List of National Natural Landmarks in Michigan
The National Natural Landmarks in Michigan include 12 of the almost 600 United States National Natural Landmarks (NNLs). They cover areas of geological and biological importance, and include bogs, several forest types, and habitats for several rare species. The landmarks are located in 12 of the state's 83 counties. Two counties have two Natural Landmarks each, while two Landmarks are located in parts of two counties. The first designation, Warren Woods State Park, was made in 1967, while the most recent, the Porcupine Mountains, was made in 1984. Natural Landmarks in Michigan range from 24 to 11,600 acres (9.7 to 4,694.4 ha; 0.038 to 18.125 sq mi) in size. Owners include Michigan State University, private individuals and several state and federal agencies.
The National Natural Landmarks Program is administered by the National Park Service, a branch of the Department of the Interior. The National Park Service determines which properties meet NNL criteria and makes nomination recommendations after an owner notification process. The Secretary of the Interior reviews nominations and, based on a set of predetermined criteria, makes a decision on NNL designation or a determination of eligibility for designation. Both public and privately owned properties can be designated as NNLs. Owners may object to the nomination of the property as a NNL. This designation provides indirect, partial protection of the historic integrity of the properties via tax incentives, grants, monitoring of threats, and other means.
National Natural Landmarks
|Black Spruce Bog Natural Area||1976||Jackson||State||A boreal bog forest with a stand of black spruce; illustrates the last stage of evolution in a sphagnum bog ecosystem. Although this is not a remote location, it does not have designated trails or signage. Be sure to bring a compass. Part of Waterloo State Recreation Area.|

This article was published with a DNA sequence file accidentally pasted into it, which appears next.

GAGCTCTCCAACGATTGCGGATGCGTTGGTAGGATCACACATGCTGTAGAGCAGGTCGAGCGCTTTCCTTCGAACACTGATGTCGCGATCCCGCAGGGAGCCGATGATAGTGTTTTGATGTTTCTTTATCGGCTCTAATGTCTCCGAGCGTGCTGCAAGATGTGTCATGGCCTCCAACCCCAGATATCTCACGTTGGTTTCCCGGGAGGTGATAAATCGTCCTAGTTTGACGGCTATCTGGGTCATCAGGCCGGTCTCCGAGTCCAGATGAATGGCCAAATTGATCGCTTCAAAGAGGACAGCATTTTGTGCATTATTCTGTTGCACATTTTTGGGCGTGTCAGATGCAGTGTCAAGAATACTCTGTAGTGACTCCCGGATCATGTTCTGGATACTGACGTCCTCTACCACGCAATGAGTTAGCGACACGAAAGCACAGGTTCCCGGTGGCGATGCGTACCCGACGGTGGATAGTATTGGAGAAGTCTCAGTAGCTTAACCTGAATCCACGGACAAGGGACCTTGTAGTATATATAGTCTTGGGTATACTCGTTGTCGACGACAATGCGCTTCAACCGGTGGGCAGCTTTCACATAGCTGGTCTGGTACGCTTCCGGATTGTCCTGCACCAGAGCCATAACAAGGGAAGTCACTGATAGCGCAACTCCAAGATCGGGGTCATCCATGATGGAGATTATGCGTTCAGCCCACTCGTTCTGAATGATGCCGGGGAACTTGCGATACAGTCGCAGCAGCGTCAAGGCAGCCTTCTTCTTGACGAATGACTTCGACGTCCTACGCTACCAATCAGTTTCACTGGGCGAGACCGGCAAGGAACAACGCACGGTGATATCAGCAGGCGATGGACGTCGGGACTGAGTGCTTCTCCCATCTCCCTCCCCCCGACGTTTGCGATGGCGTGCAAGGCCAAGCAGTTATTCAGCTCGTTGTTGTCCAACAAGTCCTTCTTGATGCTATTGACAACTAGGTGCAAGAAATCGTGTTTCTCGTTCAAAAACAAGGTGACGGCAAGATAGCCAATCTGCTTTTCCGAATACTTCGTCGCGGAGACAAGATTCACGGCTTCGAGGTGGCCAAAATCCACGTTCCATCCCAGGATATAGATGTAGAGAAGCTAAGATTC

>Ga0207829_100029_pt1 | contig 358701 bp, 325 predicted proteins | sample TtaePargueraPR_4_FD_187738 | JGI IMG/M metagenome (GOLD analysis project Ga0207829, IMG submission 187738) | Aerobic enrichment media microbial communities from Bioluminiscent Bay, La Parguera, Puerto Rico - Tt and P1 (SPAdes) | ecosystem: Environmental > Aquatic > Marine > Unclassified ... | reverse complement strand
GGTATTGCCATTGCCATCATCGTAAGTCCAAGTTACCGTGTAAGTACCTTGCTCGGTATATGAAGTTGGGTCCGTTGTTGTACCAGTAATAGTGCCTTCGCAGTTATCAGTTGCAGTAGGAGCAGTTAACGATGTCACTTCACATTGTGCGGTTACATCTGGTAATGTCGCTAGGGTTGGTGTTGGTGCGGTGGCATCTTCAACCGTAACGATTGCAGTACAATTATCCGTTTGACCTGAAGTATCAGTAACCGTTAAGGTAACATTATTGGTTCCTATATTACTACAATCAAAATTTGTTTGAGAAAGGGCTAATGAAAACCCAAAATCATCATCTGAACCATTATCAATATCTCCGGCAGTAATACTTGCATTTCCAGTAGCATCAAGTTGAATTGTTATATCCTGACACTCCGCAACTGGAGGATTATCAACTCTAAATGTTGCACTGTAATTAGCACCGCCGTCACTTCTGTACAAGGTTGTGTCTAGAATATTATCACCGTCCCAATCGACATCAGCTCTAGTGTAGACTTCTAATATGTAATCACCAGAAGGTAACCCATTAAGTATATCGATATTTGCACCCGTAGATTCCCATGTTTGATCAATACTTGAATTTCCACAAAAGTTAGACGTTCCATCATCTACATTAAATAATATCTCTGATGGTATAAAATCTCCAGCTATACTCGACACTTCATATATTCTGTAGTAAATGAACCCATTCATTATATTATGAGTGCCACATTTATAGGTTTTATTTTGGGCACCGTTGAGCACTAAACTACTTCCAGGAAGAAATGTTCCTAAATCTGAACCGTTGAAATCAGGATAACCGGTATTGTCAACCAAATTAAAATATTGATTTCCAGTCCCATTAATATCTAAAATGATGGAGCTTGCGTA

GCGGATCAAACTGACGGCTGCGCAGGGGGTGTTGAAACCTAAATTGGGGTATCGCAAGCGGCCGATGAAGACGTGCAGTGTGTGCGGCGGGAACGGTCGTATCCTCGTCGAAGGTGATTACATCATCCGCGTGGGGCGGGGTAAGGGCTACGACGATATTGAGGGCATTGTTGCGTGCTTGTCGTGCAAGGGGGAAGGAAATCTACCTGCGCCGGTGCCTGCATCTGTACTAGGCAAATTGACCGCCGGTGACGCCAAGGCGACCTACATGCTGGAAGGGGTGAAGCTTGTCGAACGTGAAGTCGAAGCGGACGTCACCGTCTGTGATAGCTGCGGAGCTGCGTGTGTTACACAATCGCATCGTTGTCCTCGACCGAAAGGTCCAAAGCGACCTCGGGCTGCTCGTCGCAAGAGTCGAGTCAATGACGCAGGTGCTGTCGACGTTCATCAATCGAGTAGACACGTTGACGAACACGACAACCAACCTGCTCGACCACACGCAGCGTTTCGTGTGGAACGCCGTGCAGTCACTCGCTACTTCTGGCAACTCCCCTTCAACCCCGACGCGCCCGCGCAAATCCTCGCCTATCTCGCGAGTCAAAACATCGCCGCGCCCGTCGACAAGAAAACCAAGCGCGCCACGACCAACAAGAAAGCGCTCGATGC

|Dead Stream Swamp||1976||Missaukee, Roscommon||State||An extensive northern white cedar swamp, illustrating the last stage of bog forest evolution. Part of Au Sable State Forest.|
|Dukes Research Natural Area||1974||Marquette||Federal||A swamp containing undisturbed stands of cedar and mixed conifers and old-growth hardwood. Part of Hiawatha National Forest.|
|Grand Mere Lakes||1968||Berrien||State, private||Contains multiple low areas created by Lake Michigan's post-glacial ancestors, illustrating aquatic to terrestrial evolution. Provides habitat for several rare species. Part of Grand Mere State Park.|
|Haven Hill State Natural Area||1976||Oakland||State||A small area that incorporates all forest types found in southern Michigan; plays host to over 100 bird species and 17 species of mammals. Part of Highland Recreation Area.|
|Newton Woods||1976||Cass||State||One of the Lower Peninsula's last remaining old-growth, mixed-oak hardwood forests. Part of the Michigan State University managed Fred Russ Forest.|
|Porcupine Mountains||1984||Gogebic, Ontonagon||State||Contains extensive white pine and virgin northern hemlock, as well as wave-cut beaches that mark the shorelines of ancient glacial lakes. Part of Porcupine Mountains Wilderness State Park.|
|Roscommon Virgin Pine Stand||1980||Roscommon||State||A large stand of old-growth red pine with a documented history of wildfires stretching back to 1798. Part of Au Sable State Forest.|
|Strangmoor Bog||1973||Schoolcraft||Federal||An undisturbed example of a string bog, one of the southernmost locations of this type of bog. Part of Seney National Wildlife Refuge.|
|Tobico Marsh||1976||Bay||State||A mixture of relatively undisturbed hardwood forest, open water and marshland, frequently used by migrating waterfowl. Part of Bay City Recreation Area.|
|Toumey Woodlot||1976||Ingham||State||One of southern Michigan's last virgin beech-maple forests; located on the Michigan State University campus and used for ecological research. Managed by Michigan State University.|
|Warren Woods Natural Area||1967||Berrien||Private||One of southern Michigan's last virgin beech-maple forests. Also includes sizable individual specimens of beech, maple and sycamore. Part of Warren Woods State Park.|
- "National Registry of Natural Landmarks" (PDF). National Park Service. June 2009. pp. 47–49. Retrieved 2012-06-07.
- "National Registry of Natural Landmarks" (PDF). National Park Service. June 2009. pp. Introduction, 47–49. Retrieved 2012-06-07.
- "Michigan". National Park Service. Retrieved 2012-06-07.
- "36 CFR Part 62: National Natural Landmarks Program, Final Rule" (PDF). Federal Register. May 12, 1999. Retrieved 2012-06-17.
- "Frequently Asked Questions". National Park Service. Retrieved 2012-06-07.